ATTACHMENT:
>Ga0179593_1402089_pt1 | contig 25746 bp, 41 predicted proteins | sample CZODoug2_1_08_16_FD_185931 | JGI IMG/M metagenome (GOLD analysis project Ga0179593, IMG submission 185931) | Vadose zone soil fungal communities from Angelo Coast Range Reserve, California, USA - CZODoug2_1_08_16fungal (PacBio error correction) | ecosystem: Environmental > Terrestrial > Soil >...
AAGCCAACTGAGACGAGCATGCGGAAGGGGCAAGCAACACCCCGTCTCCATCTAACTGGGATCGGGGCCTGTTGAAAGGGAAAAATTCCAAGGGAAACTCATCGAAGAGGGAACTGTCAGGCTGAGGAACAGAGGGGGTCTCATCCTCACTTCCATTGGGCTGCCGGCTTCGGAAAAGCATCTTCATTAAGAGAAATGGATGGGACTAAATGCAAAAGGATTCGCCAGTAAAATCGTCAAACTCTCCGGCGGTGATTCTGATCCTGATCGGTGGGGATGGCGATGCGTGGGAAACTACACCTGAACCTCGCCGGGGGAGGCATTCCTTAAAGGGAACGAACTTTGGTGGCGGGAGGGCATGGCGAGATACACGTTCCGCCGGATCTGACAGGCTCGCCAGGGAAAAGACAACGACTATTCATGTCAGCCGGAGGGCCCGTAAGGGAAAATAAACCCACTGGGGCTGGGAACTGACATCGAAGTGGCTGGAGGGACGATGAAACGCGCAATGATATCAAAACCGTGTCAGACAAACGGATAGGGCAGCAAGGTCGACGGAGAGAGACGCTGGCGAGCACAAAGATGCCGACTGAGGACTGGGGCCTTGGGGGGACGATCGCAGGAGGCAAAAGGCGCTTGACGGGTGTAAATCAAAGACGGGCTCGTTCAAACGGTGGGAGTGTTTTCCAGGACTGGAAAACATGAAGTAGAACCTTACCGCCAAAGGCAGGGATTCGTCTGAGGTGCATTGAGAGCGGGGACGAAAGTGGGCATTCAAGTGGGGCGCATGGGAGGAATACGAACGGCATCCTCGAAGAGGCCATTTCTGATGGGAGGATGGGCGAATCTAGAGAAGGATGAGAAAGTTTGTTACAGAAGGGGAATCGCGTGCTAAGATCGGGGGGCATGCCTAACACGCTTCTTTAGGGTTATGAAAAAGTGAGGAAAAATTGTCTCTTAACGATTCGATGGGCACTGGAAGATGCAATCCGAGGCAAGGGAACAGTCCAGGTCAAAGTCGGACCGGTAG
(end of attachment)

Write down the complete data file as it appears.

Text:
>Ga0179593_1402089_pt1 | contig 25746 bp, 41 predicted proteins | sample CZODoug2_1_08_16_FD_185931 | JGI IMG/M metagenome (GOLD analysis project Ga0179593, IMG submission 185931) | Vadose zone soil fungal communities from Angelo Coast Range Reserve, California, USA - CZODoug2_1_08_16fungal (PacBio error correction) | ecosystem: Environmental > Terrestrial > Soil >...
AAGCCAACTGAGACGAGCATGCGGAAGGGGCAAGCAACACCCCGTCTCCATCTAACTGGGATCGGGGCCTGTTGAAAGGGAAAAATTCCAAGGGAAACTCATCGAAGAGGGAACTGTCAGGCTGAGGAACAGAGGGGGTCTCATCCTCACTTCCATTGGGCTGCCGGCTTCGGAAAAGCATCTTCATTAAGAGAAATGGATGGGACTAAATGCAAAAGGATTCGCCAGTAAAATCGTCAAACTCTCCGGCGGTGATTCTGATCCTGATCGGTGGGGATGGCGATGCGTGGGAAACTACACCTGAACCTCGCCGGGGGAGGCATTCCTTAAAGGGAACGAACTTTGGTGGCGGGAGGGCATGGCGAGATACACGTTCCGCCGGATCTGACAGGCTCGCCAGGGAAAAGACAACGACTATTCATGTCAGCCGGAGGGCCCGTAAGGGAAAATAAACCCACTGGGGCTGGGAACTGACATCGAAGTGGCTGGAGGGACGATGAAACGCGCAATGATATCAAAACCGTGTCAGACAAACGGATAGGGCAGCAAGGTCGACGGAGAGAGACGCTGGCGAGCACAAAGATGCCGACTGAGGACTGGGGCCTTGGGGGGACGATCGCAGGAGGCAAAAGGCGCTTGACGGGTGTAAATCAAAGACGGGCTCGTTCAAACGGTGGGAGTGTTTTCCAGGACTGGAAAACATGAAGTAGAACCTTACCGCCAAAGGCAGGGATTCGTCTGAGGTGCATTGAGAGCGGGGACGAAAGTGGGCATTCAAGTGGGGCGCATGGGAGGAATACGAACGGCATCCTCGAAGAGGCCATTTCTGATGGGAGGATGGGCGAATCTAGAGAAGGATGAGAAAGTTTGTTACAGAAGGGGAATCGCGTGCTAAGATCGGGGGGCATGCCTAACACGCTTCTTTAGGGTTATGAAAAAGTGAGGAAAAATTGTCTCTTAACGATTCGATGGGCACTGGAAGATGCAATCCGAGGCAAGGGAACAGTCCAGGTCAAAGTCGGACCGGTAG